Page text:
British High Commissioner to Bangladesh Robert Chatterton Dickson today said Britain wants to see safe and dignified repartition of forcibly displaced Rohingyas to Myanmar while London has been engaged in the international forum for ensuring the issue is not forgotten.
“As with so many other refugees worldwide, the great majority of the Rohingya population say they want to return home,” he said while addressing “Meet the Reporters” organized by the Dhaka Reporters’ Unity (DRU) on its premises in the capital.
The high commissioner lauded Bangladesh for its “extra ordinary” generosity by extending healthcare, food, shelter and water and sanitation to the persecuted Rohingyas and even roll-out of COVID-19 vaccines for them when it was needed.
He said the Rohingya crisis is a tragedy that involved all as neither one chooses to live in a refugee camp nor to host a large number of displaced population.
Dickson said the UK has been raising the plight of the Rohingya in the UN Security Council since the beginning of the crisis while London supports the efforts of ASEAN Special Envoy as a new Dialogue Dialogue Partner of this of forum of Southeast Asian nations.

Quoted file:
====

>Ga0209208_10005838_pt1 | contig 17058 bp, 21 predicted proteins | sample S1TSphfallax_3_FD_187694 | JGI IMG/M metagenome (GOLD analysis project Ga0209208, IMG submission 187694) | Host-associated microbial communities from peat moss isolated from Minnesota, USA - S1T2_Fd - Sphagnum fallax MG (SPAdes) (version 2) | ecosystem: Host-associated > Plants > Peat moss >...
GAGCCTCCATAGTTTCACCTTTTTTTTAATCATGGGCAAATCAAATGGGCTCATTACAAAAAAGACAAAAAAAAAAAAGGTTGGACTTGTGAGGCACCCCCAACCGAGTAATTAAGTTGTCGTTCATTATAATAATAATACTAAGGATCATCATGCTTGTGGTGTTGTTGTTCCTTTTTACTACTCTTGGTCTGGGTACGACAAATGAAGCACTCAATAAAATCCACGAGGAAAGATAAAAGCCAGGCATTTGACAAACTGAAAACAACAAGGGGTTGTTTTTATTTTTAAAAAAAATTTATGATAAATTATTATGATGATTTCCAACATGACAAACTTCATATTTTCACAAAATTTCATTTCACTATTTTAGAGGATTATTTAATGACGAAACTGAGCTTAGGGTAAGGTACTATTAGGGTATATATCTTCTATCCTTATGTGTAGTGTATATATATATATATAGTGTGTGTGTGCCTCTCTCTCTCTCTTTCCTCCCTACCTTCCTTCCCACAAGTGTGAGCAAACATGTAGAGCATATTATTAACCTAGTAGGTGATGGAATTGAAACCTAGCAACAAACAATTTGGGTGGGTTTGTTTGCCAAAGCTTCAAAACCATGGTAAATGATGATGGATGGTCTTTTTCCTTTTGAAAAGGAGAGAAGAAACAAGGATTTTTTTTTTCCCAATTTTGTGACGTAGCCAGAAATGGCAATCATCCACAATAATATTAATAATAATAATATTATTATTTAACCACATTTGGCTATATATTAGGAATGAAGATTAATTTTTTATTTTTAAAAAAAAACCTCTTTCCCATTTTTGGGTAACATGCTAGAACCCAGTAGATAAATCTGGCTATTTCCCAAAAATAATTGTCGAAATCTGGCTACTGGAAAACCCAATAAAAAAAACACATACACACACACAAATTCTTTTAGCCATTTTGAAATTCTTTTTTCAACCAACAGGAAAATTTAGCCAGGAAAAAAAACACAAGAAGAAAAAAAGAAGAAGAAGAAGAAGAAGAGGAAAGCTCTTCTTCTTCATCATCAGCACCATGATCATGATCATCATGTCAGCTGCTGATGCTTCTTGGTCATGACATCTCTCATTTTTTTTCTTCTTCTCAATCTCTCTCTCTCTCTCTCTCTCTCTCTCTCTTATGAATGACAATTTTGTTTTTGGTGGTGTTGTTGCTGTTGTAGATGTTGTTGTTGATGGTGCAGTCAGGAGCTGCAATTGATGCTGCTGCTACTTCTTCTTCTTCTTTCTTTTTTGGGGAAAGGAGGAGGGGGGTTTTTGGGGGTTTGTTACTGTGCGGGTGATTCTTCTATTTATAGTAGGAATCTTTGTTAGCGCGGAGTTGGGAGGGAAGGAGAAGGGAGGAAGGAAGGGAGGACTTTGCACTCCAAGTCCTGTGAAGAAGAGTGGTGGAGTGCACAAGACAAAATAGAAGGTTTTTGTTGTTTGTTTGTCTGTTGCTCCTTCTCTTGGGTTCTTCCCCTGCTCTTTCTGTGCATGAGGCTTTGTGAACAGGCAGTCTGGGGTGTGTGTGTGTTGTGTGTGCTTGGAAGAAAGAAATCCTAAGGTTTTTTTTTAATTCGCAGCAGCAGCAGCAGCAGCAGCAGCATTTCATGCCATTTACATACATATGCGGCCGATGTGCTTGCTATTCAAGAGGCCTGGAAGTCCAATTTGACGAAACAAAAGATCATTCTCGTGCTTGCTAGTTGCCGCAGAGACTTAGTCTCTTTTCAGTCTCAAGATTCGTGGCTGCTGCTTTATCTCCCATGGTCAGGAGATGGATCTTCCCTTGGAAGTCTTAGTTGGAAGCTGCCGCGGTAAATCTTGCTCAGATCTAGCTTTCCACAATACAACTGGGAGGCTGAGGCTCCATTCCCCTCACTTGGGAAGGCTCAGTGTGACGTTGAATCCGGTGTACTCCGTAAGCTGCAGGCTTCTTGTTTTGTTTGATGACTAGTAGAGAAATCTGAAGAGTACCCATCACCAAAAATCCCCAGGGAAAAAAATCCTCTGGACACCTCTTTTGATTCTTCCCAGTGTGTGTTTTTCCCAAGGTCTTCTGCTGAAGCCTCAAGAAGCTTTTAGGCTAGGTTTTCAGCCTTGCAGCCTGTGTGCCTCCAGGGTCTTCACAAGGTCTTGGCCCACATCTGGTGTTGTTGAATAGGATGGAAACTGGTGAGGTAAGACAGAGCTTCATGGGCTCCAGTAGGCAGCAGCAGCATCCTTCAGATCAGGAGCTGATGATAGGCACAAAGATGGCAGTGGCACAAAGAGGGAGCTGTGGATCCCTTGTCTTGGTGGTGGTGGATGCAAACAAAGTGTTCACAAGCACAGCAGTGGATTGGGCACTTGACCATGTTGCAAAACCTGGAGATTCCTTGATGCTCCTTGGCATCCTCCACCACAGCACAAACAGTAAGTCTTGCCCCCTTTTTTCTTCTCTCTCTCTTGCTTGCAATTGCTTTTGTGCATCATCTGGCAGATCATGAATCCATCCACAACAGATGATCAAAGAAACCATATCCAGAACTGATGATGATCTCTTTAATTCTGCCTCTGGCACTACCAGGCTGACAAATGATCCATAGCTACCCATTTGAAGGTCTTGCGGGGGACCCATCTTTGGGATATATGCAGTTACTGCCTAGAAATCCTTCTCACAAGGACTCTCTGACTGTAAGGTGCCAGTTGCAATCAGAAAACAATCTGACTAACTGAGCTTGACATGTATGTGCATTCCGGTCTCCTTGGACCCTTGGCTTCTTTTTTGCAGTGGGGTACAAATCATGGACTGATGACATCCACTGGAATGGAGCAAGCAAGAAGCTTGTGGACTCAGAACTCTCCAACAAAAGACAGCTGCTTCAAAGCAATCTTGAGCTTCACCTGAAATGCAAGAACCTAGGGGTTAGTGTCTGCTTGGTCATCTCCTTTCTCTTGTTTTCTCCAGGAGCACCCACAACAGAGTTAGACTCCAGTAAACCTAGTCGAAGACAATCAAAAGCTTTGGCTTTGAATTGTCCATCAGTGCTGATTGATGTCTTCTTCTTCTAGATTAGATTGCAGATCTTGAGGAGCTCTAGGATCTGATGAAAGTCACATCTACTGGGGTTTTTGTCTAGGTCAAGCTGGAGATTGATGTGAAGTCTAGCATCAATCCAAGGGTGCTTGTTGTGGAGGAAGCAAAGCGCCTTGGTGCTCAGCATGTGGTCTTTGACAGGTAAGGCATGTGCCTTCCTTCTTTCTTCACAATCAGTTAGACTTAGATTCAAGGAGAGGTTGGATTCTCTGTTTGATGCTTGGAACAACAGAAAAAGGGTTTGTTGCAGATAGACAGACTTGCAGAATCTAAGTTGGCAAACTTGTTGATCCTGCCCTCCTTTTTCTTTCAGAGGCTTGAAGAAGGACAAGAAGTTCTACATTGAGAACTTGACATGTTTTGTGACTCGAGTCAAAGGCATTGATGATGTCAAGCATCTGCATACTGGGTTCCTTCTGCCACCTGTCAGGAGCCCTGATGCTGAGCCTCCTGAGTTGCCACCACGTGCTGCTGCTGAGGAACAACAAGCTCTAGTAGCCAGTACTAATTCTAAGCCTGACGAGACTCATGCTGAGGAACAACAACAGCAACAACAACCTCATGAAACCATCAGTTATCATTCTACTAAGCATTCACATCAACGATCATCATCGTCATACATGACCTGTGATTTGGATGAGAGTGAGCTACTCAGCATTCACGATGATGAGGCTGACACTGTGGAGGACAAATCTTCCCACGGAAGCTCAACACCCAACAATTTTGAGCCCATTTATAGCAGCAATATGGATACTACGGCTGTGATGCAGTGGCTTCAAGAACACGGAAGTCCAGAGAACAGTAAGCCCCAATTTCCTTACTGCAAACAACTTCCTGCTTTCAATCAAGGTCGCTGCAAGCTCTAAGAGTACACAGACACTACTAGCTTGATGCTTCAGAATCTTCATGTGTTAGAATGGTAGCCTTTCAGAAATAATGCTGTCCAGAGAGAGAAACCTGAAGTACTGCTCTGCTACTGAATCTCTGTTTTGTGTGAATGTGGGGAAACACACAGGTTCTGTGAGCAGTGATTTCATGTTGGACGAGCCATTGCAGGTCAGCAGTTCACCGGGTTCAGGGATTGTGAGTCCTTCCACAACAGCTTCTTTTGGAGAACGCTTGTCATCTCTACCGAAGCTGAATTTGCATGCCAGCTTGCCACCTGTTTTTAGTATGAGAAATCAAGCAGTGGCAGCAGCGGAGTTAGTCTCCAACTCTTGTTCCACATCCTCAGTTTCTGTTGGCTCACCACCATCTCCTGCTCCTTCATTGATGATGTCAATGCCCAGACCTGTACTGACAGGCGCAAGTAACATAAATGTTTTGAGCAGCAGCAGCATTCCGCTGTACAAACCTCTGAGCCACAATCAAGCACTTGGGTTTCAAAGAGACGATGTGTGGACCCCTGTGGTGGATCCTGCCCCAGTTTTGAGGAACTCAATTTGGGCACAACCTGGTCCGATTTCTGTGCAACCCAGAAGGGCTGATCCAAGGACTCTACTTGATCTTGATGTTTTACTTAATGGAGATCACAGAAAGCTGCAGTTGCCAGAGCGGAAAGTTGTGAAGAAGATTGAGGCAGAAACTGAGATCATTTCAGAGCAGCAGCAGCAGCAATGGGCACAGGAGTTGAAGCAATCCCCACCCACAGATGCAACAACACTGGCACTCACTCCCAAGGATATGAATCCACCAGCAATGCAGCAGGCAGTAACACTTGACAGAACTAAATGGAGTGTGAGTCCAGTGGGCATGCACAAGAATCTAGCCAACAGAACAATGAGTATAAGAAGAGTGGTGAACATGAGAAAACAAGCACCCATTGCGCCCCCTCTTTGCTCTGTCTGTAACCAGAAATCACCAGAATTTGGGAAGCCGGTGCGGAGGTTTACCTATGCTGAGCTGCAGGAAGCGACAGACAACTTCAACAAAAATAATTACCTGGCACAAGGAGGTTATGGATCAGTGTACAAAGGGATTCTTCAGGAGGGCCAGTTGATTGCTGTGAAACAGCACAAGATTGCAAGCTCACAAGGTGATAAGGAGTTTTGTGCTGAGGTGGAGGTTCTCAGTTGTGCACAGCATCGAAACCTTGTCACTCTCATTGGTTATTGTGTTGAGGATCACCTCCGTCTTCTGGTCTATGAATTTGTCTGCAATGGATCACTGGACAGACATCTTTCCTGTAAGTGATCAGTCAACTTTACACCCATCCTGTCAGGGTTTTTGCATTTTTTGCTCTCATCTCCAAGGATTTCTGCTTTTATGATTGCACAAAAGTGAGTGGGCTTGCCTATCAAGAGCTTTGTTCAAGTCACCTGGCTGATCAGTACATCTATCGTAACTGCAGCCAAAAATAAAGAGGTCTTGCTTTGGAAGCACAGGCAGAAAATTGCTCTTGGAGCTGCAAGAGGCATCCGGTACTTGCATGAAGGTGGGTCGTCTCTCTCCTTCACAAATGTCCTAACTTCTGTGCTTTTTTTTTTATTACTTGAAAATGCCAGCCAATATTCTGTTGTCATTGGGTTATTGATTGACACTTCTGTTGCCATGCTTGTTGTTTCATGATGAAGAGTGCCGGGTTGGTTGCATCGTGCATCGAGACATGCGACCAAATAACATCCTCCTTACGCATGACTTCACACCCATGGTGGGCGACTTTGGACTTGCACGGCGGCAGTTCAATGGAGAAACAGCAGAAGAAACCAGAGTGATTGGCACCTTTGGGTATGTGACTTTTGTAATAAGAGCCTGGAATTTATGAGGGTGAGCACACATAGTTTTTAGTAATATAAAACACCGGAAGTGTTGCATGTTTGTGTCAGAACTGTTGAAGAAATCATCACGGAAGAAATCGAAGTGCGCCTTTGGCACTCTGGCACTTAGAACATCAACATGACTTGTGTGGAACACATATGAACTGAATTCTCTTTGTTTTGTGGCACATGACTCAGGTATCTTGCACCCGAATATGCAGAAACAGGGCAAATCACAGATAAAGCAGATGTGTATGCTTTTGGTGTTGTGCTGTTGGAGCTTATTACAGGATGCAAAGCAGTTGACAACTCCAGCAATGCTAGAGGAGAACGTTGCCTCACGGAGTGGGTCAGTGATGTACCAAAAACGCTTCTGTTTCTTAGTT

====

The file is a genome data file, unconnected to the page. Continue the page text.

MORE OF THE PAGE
He said Britain is leading donor to the international response to the Rohingya refugee crisis having contributed over £320m since 2017 to support both the Rohingyas and the host communities.
DRU President Nazrul Islam Mithu and General Secretary Nurul Islam Hasib also spoke.
Since August 25 in 2017, Bangladesh is hosting over 1.1 million forcefully displaced Rohingyas in Cox’s Bazar district and most of them arrived there after a military crackdown by Myanmar, which the UN called a “textbook example of ethnic cleansing” and other rights groups dubbed as “genocide”.
In the last four and half years, not a single Rohingya went back home yet although Myanmar agreed to take them back while repatriation attempts failed twice due to trust deficit among the Rohingyas about their safety and security in Rakhine state. -BSS